The Night Edition package brings a whole heap of brashness and attitude to Ram’s excellent truck.
– Detroit, Michigan
This Ram 1500 can tow, haul, and off-road with the best of them, but there’s more to it than just truck stuff. This is a 1500 Sport equipped with the new Night Edition package, meaning there’s a bigger focus on curb appeal and performance than other versions of Ram’s light-duty truck. It’s a great toy for someone like me who doesn’t really need a truck and just enjoys a rear-drive vehicle with a V8. And it would also suit someone who really wanted a Dodge Challenger but ended up with a pickup. Most of all, though, it reminds me how much I like any version of the Ram 1500.
Big power from the big engine. Turbocharging is great, but so is the instant shove of a big Hemi V8. The 5.7-litre mill in this truck does not disappoint in the acceleration department, with 410 pound-feet of torque that can, if one were so inclined, light up the rear tires with an imprudent touch of the throttle. Or, you know, make short work of passing and merging.
Uncommon refinement. The Ram 1500 is my favourite light-duty pickup simply because it barely feels like a truck. The independent rear suspension exhibits none of the hop-skip-and-jump behaviour of rivals over bumps, while the eight-speed automatic transmission is sublimely smooth in operation. Mopar exhaust aside (see below), the cabin is free from excessive noise intrusion from the outside world.
Raise me up, Scotty. The optional air suspension makes life even easier by lowering to an entry/exit height when you park – handy for someone like me who otherwise has to jump into the cab – and also lowering slightly at highway speeds to reduce aero drag. And if you were to encounter some rough terrain, you can raise the suspension for improve ground clearance.
It looks cool. Special-edition pickup trucks are a dime a dozen, but at least the Night Edition pack looks cool. Blacked-out badges and trim, black 20-inch wheels, a vented hood, and a black grille all lend this Ram 1500 more visual punch than standard versions.
Grumbling exhaust note. This particular truck had an optional exhaust and intake from the Mopar parts catalog, transforming its soundtrack. There’s a growl and rumble like, well, a Dodge Challenger, which fits with the rest of the truck’s bold demeanour. And yet...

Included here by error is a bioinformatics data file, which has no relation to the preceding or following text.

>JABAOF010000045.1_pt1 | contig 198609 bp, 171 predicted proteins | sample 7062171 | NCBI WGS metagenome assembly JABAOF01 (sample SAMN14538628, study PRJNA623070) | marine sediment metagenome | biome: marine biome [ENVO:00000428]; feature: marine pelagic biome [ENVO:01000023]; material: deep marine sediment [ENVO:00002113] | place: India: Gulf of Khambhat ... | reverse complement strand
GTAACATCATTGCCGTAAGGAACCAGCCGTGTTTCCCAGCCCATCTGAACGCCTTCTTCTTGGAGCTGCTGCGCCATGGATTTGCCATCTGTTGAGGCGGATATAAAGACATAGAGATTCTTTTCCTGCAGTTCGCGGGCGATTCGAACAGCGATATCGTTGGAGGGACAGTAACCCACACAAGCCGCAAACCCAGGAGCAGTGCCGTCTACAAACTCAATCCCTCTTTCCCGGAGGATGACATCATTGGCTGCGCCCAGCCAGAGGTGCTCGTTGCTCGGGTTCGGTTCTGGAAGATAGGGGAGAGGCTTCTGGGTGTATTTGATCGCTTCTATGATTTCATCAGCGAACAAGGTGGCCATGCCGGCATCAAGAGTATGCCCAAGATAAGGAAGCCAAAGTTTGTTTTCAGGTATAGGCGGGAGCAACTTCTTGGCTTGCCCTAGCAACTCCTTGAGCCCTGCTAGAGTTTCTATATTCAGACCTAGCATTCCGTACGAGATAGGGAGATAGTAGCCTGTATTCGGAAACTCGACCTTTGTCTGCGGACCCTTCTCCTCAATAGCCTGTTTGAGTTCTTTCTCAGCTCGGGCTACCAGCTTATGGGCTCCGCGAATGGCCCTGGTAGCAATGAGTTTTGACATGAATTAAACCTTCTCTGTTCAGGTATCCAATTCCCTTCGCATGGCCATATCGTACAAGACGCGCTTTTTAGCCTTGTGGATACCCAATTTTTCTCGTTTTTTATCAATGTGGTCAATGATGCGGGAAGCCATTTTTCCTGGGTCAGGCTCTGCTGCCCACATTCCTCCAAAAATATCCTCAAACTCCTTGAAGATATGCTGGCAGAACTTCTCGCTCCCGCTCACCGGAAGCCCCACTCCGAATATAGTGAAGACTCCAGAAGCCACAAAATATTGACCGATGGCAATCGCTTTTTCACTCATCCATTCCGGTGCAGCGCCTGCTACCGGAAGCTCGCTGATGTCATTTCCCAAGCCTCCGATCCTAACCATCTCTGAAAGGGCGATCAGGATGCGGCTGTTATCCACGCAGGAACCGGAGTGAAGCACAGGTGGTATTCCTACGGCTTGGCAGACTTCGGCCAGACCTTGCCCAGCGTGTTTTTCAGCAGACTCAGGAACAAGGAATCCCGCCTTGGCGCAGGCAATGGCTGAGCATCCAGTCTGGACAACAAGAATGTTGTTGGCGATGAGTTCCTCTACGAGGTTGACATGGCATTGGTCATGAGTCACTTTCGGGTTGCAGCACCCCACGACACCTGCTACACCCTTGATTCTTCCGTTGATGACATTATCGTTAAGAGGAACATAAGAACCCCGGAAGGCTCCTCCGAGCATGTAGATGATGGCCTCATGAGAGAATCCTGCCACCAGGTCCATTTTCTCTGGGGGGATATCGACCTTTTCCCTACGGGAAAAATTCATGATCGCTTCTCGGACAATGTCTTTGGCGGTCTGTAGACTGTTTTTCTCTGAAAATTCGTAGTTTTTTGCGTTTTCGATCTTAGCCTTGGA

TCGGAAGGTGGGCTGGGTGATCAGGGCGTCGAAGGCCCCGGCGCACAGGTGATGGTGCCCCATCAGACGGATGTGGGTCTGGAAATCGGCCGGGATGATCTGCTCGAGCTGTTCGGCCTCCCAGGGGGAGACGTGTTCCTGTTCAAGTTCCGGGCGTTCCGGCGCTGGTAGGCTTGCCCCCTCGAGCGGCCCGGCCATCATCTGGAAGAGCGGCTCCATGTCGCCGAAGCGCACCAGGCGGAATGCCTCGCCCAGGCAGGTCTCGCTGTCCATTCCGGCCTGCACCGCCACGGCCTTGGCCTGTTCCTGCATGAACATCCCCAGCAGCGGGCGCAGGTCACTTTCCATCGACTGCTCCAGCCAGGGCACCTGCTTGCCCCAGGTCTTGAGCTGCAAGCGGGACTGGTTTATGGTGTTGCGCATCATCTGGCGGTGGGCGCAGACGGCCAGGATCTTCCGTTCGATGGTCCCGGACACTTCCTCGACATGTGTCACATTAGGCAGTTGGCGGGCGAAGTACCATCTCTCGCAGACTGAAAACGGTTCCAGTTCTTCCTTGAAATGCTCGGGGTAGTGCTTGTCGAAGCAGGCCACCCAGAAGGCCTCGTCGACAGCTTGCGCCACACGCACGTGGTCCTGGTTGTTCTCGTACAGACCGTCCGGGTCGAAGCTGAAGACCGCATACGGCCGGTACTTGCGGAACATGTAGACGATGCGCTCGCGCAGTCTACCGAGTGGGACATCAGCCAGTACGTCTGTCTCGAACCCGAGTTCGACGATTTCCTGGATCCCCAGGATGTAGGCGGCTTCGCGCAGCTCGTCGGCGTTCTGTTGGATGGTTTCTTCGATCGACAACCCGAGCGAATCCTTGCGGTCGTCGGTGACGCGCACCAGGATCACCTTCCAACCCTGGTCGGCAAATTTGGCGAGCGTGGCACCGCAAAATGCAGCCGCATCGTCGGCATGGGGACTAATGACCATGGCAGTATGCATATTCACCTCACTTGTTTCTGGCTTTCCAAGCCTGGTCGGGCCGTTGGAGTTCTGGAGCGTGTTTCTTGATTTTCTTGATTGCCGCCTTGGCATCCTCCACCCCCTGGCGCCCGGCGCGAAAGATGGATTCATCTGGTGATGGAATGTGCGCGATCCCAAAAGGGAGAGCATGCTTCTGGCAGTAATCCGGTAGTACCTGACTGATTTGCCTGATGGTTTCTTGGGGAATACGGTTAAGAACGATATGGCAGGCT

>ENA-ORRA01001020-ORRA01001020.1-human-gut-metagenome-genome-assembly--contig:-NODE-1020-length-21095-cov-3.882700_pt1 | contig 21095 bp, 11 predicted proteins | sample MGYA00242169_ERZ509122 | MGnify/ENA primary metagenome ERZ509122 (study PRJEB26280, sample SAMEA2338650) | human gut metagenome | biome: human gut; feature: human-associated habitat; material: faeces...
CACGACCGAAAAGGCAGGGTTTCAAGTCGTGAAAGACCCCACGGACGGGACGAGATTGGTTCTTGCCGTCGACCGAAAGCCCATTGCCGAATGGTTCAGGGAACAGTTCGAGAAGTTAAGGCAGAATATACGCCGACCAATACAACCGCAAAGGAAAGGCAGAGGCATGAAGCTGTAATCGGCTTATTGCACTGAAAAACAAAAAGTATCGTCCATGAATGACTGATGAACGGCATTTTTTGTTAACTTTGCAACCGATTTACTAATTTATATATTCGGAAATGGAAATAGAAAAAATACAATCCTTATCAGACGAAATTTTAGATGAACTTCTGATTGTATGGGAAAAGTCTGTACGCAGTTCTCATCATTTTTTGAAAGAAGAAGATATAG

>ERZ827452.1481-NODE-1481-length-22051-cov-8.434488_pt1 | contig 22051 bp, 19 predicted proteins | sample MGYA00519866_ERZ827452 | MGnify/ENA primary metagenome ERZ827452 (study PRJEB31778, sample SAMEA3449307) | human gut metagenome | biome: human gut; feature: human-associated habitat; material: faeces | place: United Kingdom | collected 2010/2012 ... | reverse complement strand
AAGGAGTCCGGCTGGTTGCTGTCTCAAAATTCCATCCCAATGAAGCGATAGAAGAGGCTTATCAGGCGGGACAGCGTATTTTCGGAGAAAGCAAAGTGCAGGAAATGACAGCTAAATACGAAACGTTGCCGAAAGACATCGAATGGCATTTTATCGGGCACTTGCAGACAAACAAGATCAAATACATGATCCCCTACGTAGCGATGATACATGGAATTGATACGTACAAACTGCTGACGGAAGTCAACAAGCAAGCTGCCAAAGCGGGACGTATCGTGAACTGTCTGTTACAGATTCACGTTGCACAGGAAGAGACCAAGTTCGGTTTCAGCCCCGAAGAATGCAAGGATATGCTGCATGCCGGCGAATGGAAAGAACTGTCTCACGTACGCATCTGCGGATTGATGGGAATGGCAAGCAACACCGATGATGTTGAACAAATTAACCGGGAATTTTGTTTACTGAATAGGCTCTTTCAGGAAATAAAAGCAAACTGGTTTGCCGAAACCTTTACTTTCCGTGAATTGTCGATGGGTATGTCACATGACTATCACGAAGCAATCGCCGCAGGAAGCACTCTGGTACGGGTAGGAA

It never shuts up. I love how the engine and exhaust sound when I’m accelerating hard. I hate how they sound when I’m cruising at a steady speed. The exhaust drones and burbles constantly; at 120 kilometres per hour on the highway, with the engine turning a leisurely 2,000 rpm, the noise is overpowering.
I’d like some more mirrors. Not for vanity, but for keeping tabs on the truck. Though this Ram has a blind-spot warning system, I’d love the ultra-convex spotter mirrors to which I’ve become accustomed on rival trucks. It just helps keep tabs on where this big beast is when squeezing through tight gaps.
It’s thirsty. Are you surprised that a Crew Cab truck with four-wheel drive and a V8 drinks fuel? Me neither. NRCAN says you’ll achieve 14 litres per 100 kilometres, but in my use the trip computer was pegged about 16-18 L/100 km. Budget accordingly, especially given that this one has the optional 121 litre tank and will quickly swallow a whole lot of unleaded at the pump. The Night Edition treatment is also available with Ram’s 3.6-litre V6, which returns 15.4 L/100km combined in 4x4 models.
Can’t (easily) touch this. There’s no disputing that the Ram 1500’s 8.4-inch Uconnect infotainment system is excellent: Quick to respond, easy to use, hugely legible at a glance. What’s not so great is that it isn’t canted toward the driver, so from my vantage point, the screen seems distant and the right-hand edge looks like it’s pointed away from my line of sight – an optical illusion and a mild complaint, but noticeable all the same.
Noisy locks. This, too, might seem like a petty complaint until you hear it a few dozen times. That the Rambox and liftgate lock and unlock with the keyless entry system is supremely useful and secure. That their operation is a loud thunk gets old when you hear it every single time you get in or out of the truck.
Photos: Jake Holmes / Motor1.com